In a new study, researchers found that people who eat a Mediterranean-style diet—particularly one rich in green leafy vegetables and low in meat—are more likely to stay mentally sharp in later life.
They found closely adhering to a Mediterranean diet was linked to higher scores on a range of memory and thinking tests among adults in their late 70s.
Markers of healthy brain aging—such as greater gray or white matter volume, or fewer white matter lesions—did not differ between those regularly eating a Mediterranean diet and those who did not.
These findings suggest that this primarily plant-based diet may have benefits for cognitive functioning as people get older.
The research was conducted by a team at the University of Edinburgh.
In the study, the team tested the thinking skills of more than 500 people aged 79 and without dementia.
The participants completed tests of problem-solving, thinking speed, memory, and word knowledge, as well as a questionnaire about their eating habits during the previous year.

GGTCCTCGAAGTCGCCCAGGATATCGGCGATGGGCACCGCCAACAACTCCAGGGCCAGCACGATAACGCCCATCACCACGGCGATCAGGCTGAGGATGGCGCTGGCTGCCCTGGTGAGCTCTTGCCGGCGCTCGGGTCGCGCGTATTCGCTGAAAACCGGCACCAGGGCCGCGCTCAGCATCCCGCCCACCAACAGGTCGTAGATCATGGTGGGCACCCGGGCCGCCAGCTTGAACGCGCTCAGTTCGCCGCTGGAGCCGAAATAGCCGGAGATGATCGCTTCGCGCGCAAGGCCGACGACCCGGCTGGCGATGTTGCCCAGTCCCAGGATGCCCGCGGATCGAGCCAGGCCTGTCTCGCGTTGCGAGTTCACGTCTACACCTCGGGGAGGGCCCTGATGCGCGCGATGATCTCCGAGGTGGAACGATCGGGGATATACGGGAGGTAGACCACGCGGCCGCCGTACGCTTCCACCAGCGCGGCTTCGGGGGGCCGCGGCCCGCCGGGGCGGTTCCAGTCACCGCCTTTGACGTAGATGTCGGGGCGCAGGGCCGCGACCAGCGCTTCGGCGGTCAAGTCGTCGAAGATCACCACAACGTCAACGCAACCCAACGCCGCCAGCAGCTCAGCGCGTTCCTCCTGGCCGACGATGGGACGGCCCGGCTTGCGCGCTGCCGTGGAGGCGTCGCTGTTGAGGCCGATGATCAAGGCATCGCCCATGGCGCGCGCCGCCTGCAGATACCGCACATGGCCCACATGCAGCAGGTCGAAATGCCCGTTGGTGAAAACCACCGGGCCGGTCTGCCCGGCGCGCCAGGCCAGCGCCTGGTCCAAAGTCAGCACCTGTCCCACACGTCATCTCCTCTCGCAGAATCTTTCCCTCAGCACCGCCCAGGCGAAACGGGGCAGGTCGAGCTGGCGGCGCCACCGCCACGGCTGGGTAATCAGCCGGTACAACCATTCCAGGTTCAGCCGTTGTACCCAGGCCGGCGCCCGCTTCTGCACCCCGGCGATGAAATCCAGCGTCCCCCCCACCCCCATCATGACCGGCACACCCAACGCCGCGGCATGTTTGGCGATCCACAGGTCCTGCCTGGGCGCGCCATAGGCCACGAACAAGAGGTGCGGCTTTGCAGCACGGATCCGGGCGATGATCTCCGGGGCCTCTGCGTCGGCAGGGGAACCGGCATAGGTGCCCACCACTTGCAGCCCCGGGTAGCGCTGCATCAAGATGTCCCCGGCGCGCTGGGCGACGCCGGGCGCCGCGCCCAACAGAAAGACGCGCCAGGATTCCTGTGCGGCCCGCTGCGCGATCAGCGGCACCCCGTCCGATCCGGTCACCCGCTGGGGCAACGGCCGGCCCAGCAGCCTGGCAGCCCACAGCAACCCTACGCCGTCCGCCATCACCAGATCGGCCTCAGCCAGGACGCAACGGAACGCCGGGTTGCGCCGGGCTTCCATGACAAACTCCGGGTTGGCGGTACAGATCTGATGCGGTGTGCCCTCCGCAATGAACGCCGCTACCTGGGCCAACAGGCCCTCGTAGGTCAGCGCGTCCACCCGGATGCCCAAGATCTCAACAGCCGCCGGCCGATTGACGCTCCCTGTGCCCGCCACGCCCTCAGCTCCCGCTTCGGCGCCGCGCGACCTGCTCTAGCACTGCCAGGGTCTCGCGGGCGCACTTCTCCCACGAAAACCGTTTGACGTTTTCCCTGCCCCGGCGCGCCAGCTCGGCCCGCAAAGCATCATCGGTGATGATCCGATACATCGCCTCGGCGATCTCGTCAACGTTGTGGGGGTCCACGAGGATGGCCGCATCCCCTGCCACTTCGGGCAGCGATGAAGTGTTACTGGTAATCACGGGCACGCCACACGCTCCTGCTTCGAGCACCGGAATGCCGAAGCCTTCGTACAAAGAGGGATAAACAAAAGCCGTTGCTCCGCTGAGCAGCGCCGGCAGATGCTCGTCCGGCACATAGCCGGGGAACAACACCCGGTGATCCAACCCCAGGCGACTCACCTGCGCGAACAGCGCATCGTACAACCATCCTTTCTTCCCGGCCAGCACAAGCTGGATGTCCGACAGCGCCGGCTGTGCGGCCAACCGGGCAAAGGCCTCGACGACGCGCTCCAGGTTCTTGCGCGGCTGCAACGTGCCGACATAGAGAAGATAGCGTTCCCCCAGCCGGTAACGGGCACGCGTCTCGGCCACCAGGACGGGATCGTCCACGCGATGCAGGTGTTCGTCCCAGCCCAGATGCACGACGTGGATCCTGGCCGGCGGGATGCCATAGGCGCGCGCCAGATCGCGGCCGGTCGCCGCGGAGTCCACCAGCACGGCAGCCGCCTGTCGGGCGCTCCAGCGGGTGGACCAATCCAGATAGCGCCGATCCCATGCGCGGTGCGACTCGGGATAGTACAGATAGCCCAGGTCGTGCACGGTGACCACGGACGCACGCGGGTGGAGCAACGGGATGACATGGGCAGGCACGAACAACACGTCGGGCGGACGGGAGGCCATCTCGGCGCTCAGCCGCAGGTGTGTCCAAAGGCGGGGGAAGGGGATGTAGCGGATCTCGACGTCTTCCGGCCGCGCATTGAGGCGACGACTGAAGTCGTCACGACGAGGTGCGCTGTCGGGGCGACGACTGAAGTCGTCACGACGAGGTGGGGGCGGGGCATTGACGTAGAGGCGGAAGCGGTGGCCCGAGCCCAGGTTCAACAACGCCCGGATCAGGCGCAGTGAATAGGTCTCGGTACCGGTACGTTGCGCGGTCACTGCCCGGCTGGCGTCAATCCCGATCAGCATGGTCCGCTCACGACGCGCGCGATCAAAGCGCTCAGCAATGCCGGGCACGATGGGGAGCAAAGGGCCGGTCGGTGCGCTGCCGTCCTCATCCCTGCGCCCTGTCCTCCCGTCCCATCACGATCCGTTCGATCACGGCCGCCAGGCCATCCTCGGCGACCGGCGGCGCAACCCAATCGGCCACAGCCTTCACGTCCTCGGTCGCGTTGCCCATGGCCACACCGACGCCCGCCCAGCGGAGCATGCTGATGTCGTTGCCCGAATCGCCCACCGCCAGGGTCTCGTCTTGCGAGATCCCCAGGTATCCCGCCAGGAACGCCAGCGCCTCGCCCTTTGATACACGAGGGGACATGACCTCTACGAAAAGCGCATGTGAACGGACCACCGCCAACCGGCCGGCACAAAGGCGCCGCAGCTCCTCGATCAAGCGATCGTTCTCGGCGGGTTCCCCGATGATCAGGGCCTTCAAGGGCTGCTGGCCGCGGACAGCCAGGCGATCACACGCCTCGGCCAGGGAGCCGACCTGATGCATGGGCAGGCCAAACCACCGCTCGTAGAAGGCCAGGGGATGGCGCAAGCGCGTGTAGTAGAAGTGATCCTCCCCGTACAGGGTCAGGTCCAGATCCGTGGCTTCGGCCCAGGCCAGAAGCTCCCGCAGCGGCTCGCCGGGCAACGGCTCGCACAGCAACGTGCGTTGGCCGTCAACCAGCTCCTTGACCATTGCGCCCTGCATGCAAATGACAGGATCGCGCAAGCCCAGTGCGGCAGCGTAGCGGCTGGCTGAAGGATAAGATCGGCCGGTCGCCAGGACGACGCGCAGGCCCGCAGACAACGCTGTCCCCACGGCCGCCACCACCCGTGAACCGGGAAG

More than 350 of the group also underwent a magnetic resonance imaging (MRI) brain scan to gain insights into their brain structure.
The team found that, in general, people who most closely adhered to a Mediterranean diet had the highest cognitive function scores.
The individual components of the diet that appeared to be most strongly associated with better thinking skills were green leafy vegetables and a lower red meat intake.
The latest findings add to the evidence that a healthier lifestyle, of which diet is one aspect, is associated with better thinking skills in later life.
The team says eating more green leafy vegetables and cutting down on red meat might be two key food elements that contribute to the benefits of the Mediterranean-style diet.
One author of the study is Dr. Janie Corley, School of Philosophy, Psychology and Language Sciences.
The study is published in Experimental Gerontology.
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